To make the new series, James has taken 850 plate film photographs of 50 petal heavy arrangements of flowers densely combined underwater, then variously layered these ‘core plates’ on a scanner – up to four at a time – using both positive and negative images. The rhythms which result are complicated, as not only are several plates scanned, but both the natural forms of the flowers and the wave effects of the water make their separate contributions. Various unpredictable, semi-accidental effects arise from the process: topographically complex overlapping; unexpected greyscales where colours combine; evidence of movement in the water; strips where the edges of slides don’t quite align; slides not yet fully dry stick together slightly; dark zones with a dominance of negative images; the odd mote of studio dust stuck between slides; gaps between slides causing apparently differential focus. The result is an acceptance of the contingent in sequence of semi-controlled accidents, much as occurs in process based abstract painting like Richter’s, and with the characteristic attraction of being able to trace or at least speculate on what events have caused the particular outcome.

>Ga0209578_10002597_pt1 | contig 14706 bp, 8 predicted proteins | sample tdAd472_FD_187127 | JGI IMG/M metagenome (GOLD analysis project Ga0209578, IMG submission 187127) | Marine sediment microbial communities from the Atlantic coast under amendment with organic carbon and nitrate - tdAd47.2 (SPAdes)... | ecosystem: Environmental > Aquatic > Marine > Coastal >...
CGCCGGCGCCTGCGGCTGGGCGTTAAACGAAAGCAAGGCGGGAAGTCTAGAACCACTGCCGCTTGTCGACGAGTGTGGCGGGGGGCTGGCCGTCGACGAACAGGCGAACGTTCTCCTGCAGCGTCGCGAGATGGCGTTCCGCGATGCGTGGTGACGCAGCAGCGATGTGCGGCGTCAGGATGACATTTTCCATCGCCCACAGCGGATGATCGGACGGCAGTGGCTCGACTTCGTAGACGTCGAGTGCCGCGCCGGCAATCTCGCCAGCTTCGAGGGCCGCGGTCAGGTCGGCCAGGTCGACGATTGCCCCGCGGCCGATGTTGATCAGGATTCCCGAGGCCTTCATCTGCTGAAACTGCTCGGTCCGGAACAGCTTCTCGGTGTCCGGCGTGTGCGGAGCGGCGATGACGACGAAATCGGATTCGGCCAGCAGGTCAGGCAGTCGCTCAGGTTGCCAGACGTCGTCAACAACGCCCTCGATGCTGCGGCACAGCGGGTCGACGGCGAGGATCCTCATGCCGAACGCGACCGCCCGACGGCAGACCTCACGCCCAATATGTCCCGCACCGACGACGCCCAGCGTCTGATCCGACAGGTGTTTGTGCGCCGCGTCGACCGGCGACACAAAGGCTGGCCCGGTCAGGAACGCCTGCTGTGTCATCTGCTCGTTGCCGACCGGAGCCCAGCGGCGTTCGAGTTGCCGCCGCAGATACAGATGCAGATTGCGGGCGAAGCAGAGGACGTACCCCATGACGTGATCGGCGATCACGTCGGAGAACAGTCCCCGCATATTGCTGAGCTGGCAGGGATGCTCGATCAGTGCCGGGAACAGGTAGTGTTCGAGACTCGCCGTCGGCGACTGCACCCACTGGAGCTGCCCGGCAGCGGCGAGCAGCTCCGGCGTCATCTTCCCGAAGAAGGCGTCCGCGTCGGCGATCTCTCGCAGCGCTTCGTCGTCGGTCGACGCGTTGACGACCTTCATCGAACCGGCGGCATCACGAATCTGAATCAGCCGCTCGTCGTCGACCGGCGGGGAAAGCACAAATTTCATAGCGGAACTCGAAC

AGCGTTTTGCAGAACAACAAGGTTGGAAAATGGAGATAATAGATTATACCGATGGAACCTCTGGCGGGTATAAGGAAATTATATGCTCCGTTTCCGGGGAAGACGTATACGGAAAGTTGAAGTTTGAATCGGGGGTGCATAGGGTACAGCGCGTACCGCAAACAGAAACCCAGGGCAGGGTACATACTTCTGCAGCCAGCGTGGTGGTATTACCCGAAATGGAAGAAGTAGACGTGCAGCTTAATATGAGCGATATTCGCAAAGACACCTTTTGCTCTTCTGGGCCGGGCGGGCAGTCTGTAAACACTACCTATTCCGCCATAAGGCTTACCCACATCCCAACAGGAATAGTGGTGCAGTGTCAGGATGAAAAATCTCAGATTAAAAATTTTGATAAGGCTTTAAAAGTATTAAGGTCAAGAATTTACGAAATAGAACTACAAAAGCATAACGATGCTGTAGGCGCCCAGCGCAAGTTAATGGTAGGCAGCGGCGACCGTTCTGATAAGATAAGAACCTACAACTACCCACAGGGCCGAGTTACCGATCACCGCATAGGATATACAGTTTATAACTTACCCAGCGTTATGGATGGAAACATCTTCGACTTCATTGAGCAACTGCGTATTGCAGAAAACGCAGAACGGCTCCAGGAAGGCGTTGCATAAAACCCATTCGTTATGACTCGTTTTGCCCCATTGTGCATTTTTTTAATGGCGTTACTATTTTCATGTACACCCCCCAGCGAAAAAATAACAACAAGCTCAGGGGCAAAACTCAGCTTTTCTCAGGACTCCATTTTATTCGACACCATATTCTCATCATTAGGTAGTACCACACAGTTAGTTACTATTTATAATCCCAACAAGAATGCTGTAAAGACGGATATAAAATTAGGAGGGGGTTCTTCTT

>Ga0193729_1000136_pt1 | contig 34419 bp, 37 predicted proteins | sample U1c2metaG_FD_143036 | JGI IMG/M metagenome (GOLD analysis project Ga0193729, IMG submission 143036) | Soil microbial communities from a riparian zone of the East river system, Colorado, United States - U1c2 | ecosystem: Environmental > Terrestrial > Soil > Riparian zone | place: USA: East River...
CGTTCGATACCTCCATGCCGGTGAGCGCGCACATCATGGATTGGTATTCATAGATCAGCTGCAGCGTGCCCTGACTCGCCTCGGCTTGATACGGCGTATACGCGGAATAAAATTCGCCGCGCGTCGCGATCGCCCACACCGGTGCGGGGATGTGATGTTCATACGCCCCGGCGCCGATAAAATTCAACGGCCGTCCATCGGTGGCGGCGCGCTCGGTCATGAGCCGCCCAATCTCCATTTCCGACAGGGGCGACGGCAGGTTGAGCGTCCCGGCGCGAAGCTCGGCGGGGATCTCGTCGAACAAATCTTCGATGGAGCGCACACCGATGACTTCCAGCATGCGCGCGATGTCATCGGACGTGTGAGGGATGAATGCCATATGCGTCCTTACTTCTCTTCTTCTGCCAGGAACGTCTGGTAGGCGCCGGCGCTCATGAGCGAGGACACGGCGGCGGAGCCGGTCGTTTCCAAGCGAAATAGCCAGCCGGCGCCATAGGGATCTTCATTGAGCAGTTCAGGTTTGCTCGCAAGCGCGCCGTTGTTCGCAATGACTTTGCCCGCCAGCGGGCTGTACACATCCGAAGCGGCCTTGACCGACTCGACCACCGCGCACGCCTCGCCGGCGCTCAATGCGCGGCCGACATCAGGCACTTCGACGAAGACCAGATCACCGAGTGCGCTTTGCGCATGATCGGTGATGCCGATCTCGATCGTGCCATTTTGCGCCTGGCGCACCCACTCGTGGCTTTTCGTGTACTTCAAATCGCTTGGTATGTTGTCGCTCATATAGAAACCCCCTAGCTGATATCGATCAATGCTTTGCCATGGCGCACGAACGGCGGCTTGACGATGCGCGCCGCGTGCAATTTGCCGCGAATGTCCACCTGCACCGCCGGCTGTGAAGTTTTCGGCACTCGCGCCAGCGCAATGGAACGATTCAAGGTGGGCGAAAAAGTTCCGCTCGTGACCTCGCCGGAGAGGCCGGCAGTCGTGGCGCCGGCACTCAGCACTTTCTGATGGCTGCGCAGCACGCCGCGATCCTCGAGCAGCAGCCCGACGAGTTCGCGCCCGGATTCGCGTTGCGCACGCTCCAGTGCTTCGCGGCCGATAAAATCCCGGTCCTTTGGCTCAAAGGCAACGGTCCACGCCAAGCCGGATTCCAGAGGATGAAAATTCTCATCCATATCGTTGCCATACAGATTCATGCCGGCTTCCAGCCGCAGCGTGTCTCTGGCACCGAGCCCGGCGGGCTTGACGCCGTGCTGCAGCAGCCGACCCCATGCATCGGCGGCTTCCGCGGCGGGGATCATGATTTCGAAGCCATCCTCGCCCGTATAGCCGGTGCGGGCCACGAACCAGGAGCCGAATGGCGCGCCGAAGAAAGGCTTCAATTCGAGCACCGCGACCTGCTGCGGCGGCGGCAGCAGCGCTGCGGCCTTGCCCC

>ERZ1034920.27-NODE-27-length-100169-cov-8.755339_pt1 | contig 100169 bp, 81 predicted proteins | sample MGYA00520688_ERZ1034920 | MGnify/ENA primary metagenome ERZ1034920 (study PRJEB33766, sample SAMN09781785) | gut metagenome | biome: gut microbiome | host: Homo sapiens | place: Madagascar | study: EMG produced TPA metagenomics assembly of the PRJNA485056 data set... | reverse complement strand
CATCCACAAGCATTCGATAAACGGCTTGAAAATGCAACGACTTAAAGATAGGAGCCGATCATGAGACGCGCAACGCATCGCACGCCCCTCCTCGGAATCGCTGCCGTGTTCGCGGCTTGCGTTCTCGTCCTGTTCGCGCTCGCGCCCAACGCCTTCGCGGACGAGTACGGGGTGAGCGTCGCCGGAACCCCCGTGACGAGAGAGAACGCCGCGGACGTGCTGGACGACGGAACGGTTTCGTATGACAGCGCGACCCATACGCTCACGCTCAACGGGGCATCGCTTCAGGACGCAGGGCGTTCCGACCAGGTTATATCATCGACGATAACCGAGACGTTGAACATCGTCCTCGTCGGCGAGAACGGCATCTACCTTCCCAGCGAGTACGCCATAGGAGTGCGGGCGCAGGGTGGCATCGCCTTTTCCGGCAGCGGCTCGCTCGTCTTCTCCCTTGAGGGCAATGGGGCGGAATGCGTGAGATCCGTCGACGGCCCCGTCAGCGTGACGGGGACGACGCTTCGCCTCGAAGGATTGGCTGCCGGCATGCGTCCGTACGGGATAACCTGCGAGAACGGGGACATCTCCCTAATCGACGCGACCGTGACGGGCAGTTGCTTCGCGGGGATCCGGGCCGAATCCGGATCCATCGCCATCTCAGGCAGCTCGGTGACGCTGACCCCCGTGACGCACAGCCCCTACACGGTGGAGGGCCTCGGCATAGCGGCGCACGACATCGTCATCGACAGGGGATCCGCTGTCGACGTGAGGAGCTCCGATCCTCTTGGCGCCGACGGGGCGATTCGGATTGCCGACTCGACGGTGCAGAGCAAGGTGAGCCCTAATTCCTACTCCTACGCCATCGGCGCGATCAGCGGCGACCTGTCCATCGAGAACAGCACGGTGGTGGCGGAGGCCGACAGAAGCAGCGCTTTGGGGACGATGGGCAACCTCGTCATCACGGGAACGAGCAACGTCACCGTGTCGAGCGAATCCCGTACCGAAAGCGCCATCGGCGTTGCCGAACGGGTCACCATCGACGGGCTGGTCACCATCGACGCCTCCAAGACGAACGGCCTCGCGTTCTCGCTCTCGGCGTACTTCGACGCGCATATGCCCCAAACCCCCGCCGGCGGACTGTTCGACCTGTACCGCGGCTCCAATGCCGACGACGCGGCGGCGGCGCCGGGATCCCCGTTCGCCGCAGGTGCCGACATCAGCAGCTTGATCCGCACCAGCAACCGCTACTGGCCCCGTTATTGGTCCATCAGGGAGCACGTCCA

These are much more intricate images than the ‘Rosae’. The combination of science and nature is not reduced to ciphers as are commerce and religion. Where the roses suggest straightforward surface effects, ‘All Icons Are False’ enacts a complex deconstruction and rebirthing which resonates with the need James sees for ‘a spiritual renaissance with nature’. And if art is the other potential area of activity which – however bad much of it may be – can be venerated when ‘all icons are false’, then its abstract qualities must convey that here. No wonder James has spent many hours examining the images closely to see which should be selected – those with the right balance of rhythm and irregularity; with a gothic undertone to the organic; with a complex, unanticipatable yet harmonious interaction of hues.
It’s pretty clear, then, that if James were asked to construct a religion he would make use of water. There’s a logic to that, for it sustains life and if water is threatened, so are we. Like Larkin, James would have little time for international commerce or the literalities of a creed, yet the aesthetic emerging from his theological approach to making art chimes very well with the poet’s conclusion to ‘Water’, in which Larkin seems to move beyond irony to a genuine epiphany:
And I should raise in the east
A glass of water
Where any-angled light
Would congregate endlessly.
1 Philp Larkin: ‘Water’, 1954 (all four quotes)